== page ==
From time to time the Lancet publishes articles in a series entitled "Both Ends of the Stethoscope." In them, doctors tell anonymously of their own experiences as patients. Their accounts are generally capped with brief clinical notes written by the attending physician, also unnamed.
The most recent contribution1 is both remarkable as a document and important for the lessons it offers to anyone dealing with the gravely ill. It is remarkable because it recounts, in a simple, matterof-fact way, what it feels like to die. Apparently the event is not so charged with cosmic significance as poets and writers have imagined.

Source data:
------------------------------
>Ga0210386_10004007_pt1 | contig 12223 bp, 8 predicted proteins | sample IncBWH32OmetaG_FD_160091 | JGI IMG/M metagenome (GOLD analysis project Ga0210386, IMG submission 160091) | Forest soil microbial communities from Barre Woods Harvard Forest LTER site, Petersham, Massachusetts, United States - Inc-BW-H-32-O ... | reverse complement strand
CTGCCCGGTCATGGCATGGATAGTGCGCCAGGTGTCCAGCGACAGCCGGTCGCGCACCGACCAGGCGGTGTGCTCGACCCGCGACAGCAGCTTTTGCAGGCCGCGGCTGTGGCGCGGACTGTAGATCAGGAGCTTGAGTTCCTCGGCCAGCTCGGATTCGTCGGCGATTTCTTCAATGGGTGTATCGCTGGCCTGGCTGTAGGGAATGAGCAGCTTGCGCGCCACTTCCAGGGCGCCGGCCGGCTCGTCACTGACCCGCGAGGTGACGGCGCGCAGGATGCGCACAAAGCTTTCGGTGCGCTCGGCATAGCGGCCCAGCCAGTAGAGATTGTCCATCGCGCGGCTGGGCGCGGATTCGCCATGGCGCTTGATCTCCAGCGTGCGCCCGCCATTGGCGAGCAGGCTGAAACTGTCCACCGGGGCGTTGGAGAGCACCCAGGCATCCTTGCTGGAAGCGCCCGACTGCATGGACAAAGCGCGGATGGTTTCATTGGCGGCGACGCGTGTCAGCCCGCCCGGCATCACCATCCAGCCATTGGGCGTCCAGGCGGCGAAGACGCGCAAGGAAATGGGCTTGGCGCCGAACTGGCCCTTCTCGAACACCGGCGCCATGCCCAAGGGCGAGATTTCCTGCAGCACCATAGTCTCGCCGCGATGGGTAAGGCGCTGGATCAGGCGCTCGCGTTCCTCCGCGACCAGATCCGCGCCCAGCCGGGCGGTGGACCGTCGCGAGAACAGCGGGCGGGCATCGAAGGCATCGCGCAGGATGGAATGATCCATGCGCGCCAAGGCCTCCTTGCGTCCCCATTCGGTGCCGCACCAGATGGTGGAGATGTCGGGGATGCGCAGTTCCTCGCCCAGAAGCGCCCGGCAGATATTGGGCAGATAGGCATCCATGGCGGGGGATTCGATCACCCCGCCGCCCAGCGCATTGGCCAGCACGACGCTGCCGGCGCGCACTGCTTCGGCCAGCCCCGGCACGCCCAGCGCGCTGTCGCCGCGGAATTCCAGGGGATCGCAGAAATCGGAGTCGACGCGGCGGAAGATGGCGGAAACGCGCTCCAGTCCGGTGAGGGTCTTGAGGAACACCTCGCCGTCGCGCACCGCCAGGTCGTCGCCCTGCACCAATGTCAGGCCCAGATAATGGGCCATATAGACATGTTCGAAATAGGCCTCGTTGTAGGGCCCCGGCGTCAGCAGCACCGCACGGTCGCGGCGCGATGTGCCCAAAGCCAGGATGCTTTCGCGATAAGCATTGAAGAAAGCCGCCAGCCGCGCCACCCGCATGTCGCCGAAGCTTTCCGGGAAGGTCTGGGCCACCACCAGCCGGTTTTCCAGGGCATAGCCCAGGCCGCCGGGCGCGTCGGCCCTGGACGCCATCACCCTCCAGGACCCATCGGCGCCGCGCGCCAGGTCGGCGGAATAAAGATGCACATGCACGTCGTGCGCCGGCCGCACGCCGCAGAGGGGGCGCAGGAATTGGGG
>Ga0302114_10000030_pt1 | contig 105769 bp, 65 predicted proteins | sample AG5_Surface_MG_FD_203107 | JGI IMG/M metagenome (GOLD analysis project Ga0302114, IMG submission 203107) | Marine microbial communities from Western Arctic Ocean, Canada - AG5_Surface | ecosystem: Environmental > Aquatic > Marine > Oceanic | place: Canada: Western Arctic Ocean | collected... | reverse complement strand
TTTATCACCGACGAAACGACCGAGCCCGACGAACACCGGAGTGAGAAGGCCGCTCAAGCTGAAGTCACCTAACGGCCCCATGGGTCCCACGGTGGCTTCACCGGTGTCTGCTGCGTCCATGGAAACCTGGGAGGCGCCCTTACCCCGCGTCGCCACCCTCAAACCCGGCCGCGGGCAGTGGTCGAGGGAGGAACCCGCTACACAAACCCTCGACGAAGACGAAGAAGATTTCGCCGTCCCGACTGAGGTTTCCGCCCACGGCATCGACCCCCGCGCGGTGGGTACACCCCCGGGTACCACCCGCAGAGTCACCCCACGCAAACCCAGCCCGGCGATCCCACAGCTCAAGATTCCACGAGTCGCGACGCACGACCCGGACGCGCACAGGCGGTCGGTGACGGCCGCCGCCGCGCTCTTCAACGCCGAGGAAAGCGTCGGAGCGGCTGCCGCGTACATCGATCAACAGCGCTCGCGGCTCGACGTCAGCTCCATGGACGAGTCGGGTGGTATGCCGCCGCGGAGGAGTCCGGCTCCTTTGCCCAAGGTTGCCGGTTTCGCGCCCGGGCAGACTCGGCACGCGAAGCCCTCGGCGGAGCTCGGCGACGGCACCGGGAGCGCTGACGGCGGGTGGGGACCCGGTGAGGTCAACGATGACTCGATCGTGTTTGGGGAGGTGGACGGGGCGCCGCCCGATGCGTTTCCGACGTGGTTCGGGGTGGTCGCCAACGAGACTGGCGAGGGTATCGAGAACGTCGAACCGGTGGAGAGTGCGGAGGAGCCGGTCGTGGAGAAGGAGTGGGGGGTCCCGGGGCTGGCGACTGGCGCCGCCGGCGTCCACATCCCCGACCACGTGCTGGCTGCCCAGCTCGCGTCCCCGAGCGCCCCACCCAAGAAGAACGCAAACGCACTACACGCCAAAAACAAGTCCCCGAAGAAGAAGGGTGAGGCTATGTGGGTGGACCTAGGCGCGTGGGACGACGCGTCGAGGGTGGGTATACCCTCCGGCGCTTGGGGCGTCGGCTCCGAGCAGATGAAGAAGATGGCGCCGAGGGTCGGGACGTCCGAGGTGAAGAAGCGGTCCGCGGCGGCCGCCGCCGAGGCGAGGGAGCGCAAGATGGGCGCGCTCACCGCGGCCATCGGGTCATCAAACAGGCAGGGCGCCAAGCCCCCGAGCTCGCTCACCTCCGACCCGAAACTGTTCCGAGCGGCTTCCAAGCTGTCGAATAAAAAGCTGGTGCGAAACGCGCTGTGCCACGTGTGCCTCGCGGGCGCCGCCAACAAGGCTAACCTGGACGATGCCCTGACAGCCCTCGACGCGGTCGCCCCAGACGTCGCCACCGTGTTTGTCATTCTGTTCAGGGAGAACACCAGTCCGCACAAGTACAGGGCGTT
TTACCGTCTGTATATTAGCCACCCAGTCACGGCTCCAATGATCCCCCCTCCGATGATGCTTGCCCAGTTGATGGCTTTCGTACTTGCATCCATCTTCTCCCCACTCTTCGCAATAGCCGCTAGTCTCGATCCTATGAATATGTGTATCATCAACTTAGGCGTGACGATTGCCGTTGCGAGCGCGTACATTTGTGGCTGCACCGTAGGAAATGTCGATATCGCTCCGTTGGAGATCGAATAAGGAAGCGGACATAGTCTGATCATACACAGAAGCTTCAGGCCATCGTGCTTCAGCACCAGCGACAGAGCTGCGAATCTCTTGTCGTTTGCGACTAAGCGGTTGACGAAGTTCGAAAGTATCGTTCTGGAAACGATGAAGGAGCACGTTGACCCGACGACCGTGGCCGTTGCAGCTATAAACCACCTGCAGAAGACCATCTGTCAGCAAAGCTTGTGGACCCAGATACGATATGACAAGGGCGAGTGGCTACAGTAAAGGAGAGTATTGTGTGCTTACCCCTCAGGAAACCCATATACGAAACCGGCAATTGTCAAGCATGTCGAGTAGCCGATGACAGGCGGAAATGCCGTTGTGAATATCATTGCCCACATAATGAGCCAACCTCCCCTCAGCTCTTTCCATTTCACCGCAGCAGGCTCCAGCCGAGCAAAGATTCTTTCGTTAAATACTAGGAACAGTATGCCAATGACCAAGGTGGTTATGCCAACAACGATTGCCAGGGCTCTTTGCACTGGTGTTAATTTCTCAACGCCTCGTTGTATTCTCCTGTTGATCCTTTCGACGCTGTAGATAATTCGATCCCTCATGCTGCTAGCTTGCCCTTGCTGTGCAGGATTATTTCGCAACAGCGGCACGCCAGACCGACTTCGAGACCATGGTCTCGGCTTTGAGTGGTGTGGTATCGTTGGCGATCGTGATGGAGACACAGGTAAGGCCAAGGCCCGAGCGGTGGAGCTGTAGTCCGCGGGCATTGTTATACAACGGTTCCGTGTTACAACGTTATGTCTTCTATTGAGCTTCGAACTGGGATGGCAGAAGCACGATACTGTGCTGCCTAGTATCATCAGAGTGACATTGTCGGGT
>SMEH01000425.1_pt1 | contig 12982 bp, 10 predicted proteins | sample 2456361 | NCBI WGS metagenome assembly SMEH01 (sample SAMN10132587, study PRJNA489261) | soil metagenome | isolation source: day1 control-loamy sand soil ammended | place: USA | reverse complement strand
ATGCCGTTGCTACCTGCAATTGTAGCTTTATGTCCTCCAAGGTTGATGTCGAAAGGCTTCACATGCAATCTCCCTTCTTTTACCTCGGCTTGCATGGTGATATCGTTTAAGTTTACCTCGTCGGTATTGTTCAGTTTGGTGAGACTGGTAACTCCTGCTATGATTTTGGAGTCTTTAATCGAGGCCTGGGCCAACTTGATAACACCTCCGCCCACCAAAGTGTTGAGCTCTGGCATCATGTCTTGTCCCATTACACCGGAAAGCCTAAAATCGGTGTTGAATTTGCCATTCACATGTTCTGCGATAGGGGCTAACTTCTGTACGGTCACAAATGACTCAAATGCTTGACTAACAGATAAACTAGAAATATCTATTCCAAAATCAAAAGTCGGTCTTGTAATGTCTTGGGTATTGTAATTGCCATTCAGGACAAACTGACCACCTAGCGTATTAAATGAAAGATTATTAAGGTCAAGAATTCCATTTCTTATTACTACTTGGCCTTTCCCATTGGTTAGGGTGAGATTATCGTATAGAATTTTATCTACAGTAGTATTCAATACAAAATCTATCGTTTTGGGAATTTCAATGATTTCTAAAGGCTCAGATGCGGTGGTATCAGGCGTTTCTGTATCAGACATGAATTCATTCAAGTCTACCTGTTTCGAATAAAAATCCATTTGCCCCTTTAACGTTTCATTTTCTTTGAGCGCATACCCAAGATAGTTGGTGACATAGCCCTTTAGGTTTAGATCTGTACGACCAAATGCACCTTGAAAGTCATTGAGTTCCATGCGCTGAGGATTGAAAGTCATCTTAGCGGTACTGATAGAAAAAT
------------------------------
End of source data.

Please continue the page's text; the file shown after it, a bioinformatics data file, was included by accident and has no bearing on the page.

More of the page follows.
I was sitting up in bed after tea, trying unsuccessfully to pick up the story in a rather ridiculous book of fiction when I felt something inside me running down very quickly. The customary ward sounds rapidly receded, there was a singing in my ears, and vision faded.